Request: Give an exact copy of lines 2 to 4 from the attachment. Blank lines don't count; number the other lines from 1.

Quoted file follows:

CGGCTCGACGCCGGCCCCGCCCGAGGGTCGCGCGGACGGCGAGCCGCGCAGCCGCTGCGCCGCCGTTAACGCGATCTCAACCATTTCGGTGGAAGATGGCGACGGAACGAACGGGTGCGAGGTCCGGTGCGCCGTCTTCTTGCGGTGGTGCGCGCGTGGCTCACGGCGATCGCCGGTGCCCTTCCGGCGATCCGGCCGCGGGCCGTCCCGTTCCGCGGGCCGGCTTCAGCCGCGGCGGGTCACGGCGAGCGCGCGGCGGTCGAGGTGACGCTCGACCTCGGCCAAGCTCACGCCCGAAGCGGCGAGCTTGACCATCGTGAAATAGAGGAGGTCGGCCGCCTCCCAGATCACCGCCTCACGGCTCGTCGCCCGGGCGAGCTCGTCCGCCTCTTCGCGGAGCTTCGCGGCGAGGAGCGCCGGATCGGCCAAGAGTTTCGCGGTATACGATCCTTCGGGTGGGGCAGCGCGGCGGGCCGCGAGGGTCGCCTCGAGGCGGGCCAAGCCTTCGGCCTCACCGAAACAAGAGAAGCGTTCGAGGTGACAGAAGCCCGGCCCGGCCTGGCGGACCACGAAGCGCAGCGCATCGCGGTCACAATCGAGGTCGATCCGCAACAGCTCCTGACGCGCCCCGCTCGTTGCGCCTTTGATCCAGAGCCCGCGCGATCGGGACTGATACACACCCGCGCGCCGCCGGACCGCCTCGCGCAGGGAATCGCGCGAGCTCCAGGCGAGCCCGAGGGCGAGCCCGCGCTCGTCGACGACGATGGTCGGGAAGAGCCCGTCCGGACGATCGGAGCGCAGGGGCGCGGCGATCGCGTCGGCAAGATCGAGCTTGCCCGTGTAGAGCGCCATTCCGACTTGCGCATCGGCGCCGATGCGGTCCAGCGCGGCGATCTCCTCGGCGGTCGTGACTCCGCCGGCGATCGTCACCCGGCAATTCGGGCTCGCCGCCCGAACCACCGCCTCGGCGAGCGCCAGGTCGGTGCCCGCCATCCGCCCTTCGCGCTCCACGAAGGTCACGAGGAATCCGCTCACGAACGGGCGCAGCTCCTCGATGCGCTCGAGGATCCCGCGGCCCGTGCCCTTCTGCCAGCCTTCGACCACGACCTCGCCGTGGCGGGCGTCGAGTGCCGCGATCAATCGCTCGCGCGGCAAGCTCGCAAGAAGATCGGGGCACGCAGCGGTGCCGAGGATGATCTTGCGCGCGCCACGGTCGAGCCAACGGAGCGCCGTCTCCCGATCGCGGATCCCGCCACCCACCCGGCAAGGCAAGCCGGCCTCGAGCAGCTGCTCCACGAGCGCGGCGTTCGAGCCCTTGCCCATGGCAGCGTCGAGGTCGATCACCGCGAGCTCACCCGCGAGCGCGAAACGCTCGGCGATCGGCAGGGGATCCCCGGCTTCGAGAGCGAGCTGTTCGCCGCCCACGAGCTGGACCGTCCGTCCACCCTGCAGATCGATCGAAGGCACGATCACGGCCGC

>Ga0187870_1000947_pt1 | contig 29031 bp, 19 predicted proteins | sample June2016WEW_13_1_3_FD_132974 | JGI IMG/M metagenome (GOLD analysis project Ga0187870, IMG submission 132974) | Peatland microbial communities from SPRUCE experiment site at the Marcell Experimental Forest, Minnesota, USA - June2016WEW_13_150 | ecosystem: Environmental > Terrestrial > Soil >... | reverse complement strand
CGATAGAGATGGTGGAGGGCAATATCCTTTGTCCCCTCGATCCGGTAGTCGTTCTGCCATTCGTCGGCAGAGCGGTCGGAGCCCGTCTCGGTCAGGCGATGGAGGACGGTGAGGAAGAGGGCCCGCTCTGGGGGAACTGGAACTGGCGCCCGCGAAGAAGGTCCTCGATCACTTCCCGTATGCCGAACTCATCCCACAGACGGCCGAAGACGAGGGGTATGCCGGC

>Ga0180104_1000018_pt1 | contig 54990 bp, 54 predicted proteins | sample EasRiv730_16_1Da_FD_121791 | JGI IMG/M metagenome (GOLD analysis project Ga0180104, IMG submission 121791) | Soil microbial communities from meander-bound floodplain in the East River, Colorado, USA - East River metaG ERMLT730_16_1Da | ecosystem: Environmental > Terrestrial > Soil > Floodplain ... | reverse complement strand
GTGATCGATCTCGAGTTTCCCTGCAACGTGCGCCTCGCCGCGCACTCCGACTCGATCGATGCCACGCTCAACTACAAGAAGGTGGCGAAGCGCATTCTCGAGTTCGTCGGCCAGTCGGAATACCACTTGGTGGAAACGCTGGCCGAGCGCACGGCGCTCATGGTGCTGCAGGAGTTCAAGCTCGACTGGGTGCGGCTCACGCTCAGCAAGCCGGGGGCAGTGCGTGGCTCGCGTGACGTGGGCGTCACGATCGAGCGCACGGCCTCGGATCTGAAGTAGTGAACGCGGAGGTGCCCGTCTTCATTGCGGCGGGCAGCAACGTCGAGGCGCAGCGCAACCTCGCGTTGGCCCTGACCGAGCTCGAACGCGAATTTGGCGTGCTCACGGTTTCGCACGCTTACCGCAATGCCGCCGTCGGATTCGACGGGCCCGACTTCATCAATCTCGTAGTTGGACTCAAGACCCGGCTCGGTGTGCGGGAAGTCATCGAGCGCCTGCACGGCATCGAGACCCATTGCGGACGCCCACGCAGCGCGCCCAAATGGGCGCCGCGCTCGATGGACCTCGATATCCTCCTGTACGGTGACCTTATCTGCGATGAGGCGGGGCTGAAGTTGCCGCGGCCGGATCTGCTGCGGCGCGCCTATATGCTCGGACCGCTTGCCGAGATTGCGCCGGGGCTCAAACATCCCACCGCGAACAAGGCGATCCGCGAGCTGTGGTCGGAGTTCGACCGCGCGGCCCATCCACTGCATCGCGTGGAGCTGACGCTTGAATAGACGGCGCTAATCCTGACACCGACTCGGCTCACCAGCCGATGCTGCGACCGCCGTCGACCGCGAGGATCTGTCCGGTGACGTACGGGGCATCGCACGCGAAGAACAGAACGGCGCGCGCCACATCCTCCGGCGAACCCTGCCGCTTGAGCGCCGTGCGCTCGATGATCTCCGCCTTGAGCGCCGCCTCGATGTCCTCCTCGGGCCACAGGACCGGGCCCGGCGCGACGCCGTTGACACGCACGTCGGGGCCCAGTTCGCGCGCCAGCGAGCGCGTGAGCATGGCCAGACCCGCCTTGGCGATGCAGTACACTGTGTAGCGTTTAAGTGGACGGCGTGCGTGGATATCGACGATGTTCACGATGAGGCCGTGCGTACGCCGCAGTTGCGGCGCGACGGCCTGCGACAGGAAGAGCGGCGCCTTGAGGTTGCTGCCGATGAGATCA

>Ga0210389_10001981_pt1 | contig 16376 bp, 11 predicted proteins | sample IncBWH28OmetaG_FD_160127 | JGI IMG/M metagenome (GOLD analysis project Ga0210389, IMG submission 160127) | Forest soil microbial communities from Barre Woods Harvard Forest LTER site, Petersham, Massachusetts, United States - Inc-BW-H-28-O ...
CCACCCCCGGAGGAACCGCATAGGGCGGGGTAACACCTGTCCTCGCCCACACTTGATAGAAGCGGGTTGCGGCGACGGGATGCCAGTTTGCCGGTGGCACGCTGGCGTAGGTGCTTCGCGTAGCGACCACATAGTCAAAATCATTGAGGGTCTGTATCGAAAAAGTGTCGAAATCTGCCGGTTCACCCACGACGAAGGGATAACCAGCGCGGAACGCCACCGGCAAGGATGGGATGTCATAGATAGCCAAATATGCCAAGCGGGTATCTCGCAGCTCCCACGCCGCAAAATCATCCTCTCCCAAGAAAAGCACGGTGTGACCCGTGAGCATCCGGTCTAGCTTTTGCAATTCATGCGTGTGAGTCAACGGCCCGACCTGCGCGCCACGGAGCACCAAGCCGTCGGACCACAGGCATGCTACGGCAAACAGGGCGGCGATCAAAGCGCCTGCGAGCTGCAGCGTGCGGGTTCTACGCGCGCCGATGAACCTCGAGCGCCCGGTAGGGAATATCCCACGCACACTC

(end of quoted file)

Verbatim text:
>Ga0187870_1000947_pt1 | contig 29031 bp, 19 predicted proteins | sample June2016WEW_13_1_3_FD_132974 | JGI IMG/M metagenome (GOLD analysis project Ga0187870, IMG submission 132974) | Peatland microbial communities from SPRUCE experiment site at the Marcell Experimental Forest, Minnesota, USA - June2016WEW_13_150 | ecosystem: Environmental > Terrestrial > Soil >... | reverse complement strand
CGATAGAGATGGTGGAGGGCAATATCCTTTGTCCCCTCGATCCGGTAGTCGTTCTGCCATTCGTCGGCAGAGCGGTCGGAGCCCGTCTCGGTCAGGCGATGGAGGACGGTGAGGAAGAGGGCCCGCTCTGGGGGAACTGGAACTGGCGCCCGCGAAGAAGGTCCTCGATCACTTCCCGTATGCCGAACTCATCCCACAGACGGCCGAAGACGAGGGGTATGCCGGC

>Ga0180104_1000018_pt1 | contig 54990 bp, 54 predicted proteins | sample EasRiv730_16_1Da_FD_121791 | JGI IMG/M metagenome (GOLD analysis project Ga0180104, IMG submission 121791) | Soil microbial communities from meander-bound floodplain in the East River, Colorado, USA - East River metaG ERMLT730_16_1Da | ecosystem: Environmental > Terrestrial > Soil > Floodplain ... | reverse complement strand